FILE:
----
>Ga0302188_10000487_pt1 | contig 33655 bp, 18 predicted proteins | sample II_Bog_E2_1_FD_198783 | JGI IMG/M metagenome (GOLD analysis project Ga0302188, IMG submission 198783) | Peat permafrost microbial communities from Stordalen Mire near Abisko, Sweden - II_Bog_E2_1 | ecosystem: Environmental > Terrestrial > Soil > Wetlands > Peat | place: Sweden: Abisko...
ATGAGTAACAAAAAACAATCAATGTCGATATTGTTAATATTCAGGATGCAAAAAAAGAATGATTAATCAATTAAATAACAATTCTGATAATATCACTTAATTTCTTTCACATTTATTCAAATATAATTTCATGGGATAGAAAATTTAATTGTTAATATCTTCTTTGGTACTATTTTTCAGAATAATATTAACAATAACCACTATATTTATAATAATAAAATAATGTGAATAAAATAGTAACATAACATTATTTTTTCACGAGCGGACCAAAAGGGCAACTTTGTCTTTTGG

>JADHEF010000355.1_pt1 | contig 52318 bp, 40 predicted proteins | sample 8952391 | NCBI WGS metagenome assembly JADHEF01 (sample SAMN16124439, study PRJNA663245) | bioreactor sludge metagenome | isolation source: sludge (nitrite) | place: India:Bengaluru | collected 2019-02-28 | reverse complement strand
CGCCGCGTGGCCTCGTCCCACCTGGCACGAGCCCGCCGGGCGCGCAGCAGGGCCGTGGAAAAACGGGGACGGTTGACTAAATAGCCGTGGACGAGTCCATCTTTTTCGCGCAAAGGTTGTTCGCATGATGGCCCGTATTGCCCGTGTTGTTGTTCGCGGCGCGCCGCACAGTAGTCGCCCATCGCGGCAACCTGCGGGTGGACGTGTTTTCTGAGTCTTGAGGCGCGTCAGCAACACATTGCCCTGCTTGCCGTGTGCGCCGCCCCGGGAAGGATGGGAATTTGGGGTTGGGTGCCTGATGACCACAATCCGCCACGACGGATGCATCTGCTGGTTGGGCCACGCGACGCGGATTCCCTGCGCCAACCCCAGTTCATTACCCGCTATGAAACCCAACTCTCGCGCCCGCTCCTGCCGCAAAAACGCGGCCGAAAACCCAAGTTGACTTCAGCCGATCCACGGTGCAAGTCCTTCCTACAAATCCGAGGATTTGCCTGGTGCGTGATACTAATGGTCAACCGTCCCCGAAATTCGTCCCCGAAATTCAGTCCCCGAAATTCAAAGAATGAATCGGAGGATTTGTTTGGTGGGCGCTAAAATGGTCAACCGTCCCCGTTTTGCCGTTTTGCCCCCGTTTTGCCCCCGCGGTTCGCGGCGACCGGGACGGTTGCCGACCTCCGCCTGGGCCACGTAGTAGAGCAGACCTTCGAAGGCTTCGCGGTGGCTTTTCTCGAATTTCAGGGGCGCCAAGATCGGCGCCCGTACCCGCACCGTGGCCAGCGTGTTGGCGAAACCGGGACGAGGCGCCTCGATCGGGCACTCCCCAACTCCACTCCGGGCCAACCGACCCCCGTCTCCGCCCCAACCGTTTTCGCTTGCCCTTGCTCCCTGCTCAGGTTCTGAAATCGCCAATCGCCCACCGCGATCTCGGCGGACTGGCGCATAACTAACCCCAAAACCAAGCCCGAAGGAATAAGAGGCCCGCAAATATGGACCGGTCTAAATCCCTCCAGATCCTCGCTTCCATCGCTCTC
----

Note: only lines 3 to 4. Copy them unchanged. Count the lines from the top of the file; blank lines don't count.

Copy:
>JADHEF010000355.1_pt1 | contig 52318 bp, 40 predicted proteins | sample 8952391 | NCBI WGS metagenome assembly JADHEF01 (sample SAMN16124439, study PRJNA663245) | bioreactor sludge metagenome | isolation source: sludge (nitrite) | place: India:Bengaluru | collected 2019-02-28 | reverse complement strand
CGCCGCGTGGCCTCGTCCCACCTGGCACGAGCCCGCCGGGCGCGCAGCAGGGCCGTGGAAAAACGGGGACGGTTGACTAAATAGCCGTGGACGAGTCCATCTTTTTCGCGCAAAGGTTGTTCGCATGATGGCCCGTATTGCCCGTGTTGTTGTTCGCGGCGCGCCGCACAGTAGTCGCCCATCGCGGCAACCTGCGGGTGGACGTGTTTTCTGAGTCTTGAGGCGCGTCAGCAACACATTGCCCTGCTTGCCGTGTGCGCCGCCCCGGGAAGGATGGGAATTTGGGGTTGGGTGCCTGATGACCACAATCCGCCACGACGGATGCATCTGCTGGTTGGGCCACGCGACGCGGATTCCCTGCGCCAACCCCAGTTCATTACCCGCTATGAAACCCAACTCTCGCGCCCGCTCCTGCCGCAAAAACGCGGCCGAAAACCCAAGTTGACTTCAGCCGATCCACGGTGCAAGTCCTTCCTACAAATCCGAGGATTTGCCTGGTGCGTGATACTAATGGTCAACCGTCCCCGAAATTCGTCCCCGAAATTCAGTCCCCGAAATTCAAAGAATGAATCGGAGGATTTGTTTGGTGGGCGCTAAAATGGTCAACCGTCCCCGTTTTGCCGTTTTGCCCCCGTTTTGCCCCCGCGGTTCGCGGCGACCGGGACGGTTGCCGACCTCCGCCTGGGCCACGTAGTAGAGCAGACCTTCGAAGGCTTCGCGGTGGCTTTTCTCGAATTTCAGGGGCGCCAAGATCGGCGCCCGTACCCGCACCGTGGCCAGCGTGTTGGCGAAACCGGGACGAGGCGCCTCGATCGGGCACTCCCCAACTCCACTCCGGGCCAACCGACCCCCGTCTCCGCCCCAACCGTTTTCGCTTGCCCTTGCTCCCTGCTCAGGTTCTGAAATCGCCAATCGCCCACCGCGATCTCGGCGGACTGGCGCATAACTAACCCCAAAACCAAGCCCGAAGGAATAAGAGGCCCGCAAATATGGACCGGTCTAAATCCCTCCAGATCCTCGCTTCCATCGCTCTC